Another error is here--
Another debate which Kazez airs and in my view emerges triumphant, is the issue of whether animals are really just machines driven by automated responses (instinct) or rational 'problem-solving' animals, like wot we're supposed to be. But just as I'm about to be convinced, along comes a lousy argument. Kazez offers the variety of designs of birds' nests, and beaver dams as evidence that animals really are thinking about what they are doing.No, it's not the "design" of the nest or the dam that's so suggestive, as Cohen imagines. As I explain (p. 61), what suggests a non-instinctive cognitive process is the way the animals deal with damage to their nests and dams. As I say there, I'm drawing on the very careful and rigorous book Animal Architects, by biologists James and Carol Gould. I don't think their research can be quickly dismissed.
Yet another mistake--
Many defenders of animal rights, such as Singer, accuse humans of speciesism, that is judging animals prejudicially because they belong to the 'wrong species', but another curious twist in the tale here, is that Kazez thinks the problem is anthropomorphism - respecting animals that are like us more than animals that are very different - like birds.I'm afraid Cohen just didn't understand the passage. My book is singular in that I reject egalitarian concern. I have what I call a "sliding scale view" of life value. In the quoted passage I'm merely saying that the sliding scale doesn't mirror genetic or evolutionary proximity. For example, Irene Pepperberg's African gray parrots may occupy the same rung as the great apes on a ladder representing life value. I'm not (remotely) saying that mice have the same moral status as the great apes.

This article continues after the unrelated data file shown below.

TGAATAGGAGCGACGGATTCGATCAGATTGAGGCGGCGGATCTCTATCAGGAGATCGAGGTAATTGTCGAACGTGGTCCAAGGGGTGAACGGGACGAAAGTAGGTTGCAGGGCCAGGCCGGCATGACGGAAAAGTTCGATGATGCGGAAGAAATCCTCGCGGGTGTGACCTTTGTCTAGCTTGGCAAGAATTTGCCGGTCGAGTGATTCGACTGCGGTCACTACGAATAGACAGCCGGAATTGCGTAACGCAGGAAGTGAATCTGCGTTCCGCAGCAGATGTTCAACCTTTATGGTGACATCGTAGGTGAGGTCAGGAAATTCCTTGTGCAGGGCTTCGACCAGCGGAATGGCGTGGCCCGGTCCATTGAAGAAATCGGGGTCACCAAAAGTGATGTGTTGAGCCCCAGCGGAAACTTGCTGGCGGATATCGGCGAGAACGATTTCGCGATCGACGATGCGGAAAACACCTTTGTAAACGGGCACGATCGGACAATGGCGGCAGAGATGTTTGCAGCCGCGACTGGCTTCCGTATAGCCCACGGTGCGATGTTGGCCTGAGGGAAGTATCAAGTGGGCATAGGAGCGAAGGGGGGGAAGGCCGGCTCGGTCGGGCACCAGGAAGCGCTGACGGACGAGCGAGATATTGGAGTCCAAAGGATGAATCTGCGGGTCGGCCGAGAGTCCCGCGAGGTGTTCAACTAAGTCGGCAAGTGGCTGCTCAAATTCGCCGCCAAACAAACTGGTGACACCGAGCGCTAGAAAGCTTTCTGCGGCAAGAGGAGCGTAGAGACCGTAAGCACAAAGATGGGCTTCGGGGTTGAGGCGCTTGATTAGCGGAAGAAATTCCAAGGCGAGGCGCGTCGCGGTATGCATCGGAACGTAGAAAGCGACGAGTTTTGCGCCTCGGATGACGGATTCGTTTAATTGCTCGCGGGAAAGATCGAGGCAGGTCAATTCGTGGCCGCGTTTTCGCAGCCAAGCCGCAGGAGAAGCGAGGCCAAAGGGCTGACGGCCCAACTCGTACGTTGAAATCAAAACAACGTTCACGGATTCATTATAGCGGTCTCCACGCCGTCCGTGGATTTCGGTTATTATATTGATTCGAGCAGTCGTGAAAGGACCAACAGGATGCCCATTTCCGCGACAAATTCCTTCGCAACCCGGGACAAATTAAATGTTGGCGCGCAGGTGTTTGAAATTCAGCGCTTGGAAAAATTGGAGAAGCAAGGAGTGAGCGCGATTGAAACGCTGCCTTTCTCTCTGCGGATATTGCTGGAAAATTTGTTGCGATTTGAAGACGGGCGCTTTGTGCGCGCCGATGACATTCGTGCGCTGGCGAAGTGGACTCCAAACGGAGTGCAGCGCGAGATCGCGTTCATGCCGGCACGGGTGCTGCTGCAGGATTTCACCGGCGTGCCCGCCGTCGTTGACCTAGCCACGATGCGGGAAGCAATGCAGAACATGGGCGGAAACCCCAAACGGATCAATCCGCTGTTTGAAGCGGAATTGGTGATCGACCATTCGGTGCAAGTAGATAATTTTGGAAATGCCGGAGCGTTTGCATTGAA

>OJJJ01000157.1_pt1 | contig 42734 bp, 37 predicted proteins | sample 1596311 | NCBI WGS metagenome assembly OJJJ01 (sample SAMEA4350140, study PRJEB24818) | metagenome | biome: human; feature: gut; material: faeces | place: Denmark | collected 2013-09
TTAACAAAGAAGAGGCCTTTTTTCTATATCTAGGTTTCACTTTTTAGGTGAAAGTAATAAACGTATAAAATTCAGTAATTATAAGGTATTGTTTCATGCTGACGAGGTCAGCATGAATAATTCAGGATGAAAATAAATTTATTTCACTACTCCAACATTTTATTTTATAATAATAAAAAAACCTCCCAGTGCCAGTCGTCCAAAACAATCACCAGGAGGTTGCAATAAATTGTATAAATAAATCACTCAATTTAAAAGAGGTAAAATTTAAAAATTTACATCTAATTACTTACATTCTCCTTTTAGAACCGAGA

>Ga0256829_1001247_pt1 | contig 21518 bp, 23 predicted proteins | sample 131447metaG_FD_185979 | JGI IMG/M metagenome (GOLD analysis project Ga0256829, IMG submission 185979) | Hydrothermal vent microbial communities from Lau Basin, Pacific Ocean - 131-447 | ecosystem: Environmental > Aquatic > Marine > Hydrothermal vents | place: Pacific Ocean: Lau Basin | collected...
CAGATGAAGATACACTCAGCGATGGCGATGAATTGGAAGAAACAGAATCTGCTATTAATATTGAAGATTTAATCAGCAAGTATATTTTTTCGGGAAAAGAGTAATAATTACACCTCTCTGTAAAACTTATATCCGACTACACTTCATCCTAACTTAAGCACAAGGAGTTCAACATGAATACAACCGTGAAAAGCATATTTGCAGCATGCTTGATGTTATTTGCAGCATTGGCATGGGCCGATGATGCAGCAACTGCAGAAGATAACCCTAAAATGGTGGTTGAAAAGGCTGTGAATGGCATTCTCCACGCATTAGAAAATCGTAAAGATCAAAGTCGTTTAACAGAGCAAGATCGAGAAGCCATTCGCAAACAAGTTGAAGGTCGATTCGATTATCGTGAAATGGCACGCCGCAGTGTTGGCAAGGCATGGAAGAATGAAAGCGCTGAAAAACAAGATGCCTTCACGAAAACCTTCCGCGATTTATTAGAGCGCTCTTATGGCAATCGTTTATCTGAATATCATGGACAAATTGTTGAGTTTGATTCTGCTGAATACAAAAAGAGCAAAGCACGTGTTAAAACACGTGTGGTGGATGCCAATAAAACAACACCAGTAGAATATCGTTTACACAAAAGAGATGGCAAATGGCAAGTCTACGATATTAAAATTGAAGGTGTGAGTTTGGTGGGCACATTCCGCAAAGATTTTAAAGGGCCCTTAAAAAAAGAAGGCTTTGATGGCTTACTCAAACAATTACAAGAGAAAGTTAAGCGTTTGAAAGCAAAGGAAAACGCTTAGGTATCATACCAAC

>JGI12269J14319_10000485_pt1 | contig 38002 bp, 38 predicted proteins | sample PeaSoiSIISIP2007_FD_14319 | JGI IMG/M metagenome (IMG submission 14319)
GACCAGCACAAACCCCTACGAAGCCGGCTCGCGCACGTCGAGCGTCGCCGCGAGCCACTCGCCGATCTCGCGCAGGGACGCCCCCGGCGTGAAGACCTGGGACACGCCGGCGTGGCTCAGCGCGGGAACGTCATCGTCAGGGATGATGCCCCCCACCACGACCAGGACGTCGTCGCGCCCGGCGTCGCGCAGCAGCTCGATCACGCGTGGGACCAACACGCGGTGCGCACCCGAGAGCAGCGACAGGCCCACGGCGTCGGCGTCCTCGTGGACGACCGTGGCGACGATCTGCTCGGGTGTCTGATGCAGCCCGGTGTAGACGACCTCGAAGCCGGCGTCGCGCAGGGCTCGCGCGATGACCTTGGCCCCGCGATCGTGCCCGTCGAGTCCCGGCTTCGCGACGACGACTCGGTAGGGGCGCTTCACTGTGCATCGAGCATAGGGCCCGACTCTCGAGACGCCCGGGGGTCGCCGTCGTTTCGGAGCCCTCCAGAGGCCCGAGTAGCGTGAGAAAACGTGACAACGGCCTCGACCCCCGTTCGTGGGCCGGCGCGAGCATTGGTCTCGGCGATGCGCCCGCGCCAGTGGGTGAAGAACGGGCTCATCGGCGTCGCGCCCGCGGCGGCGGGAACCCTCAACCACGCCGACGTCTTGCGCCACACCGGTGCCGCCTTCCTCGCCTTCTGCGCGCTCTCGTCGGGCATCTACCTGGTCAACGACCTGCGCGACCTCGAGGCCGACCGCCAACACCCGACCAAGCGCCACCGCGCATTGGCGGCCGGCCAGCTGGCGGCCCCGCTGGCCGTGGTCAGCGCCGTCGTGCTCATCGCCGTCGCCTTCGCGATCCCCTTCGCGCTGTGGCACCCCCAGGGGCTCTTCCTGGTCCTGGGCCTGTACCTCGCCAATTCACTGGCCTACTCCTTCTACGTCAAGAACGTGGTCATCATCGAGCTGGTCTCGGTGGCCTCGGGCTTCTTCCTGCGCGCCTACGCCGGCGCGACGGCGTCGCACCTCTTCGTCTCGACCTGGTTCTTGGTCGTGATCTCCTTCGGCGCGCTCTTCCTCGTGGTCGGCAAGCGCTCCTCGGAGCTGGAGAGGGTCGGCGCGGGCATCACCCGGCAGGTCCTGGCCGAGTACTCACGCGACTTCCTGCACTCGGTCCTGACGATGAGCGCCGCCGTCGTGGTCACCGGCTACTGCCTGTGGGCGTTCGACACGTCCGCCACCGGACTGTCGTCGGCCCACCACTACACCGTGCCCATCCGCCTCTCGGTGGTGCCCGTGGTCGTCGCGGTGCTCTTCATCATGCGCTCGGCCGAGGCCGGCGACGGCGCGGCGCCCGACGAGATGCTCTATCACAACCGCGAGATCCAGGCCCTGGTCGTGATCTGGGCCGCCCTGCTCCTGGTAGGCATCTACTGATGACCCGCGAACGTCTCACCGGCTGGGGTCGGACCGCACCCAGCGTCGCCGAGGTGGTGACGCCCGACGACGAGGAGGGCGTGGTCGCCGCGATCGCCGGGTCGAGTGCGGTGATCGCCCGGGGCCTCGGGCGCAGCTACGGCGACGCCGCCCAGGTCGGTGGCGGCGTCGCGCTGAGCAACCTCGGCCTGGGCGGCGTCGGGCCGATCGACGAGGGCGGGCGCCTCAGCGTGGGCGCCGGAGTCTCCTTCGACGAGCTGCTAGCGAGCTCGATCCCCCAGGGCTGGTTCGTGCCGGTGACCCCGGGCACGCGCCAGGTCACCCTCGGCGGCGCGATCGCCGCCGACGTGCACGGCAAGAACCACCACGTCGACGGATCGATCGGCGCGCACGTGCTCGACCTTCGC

"If we're biased in placing ourselves on a higher rung than other animals it's a bias we can't avoid", she writes, "but there's a related bias that we can and should void. That's the bias that say there's something special about other animals the more they are genetically and evolutionarily close to us."There, in a bold sweep, Kazez undoes most of the 'consciousness-raising' efforts of animal welfare groups, on behalf of apes, monkeys and so on, not to mention all our fellow mammals, in favour of a more egalitarian concern for insects, birds, fish and yes, poor old laboratory mice. "The sheer fact that a mouse is a conscious entity, unlike a wind-up, toy mouse, is impressive", she thinks. I like mice too, but to rise their rights up to those of bonobos or chimpanzees seems to be a step backwards.
I'm hoping to see a more careful and responsive review of my book one of these days, though I do appreciate Cohen's flattering remarks about my writing style.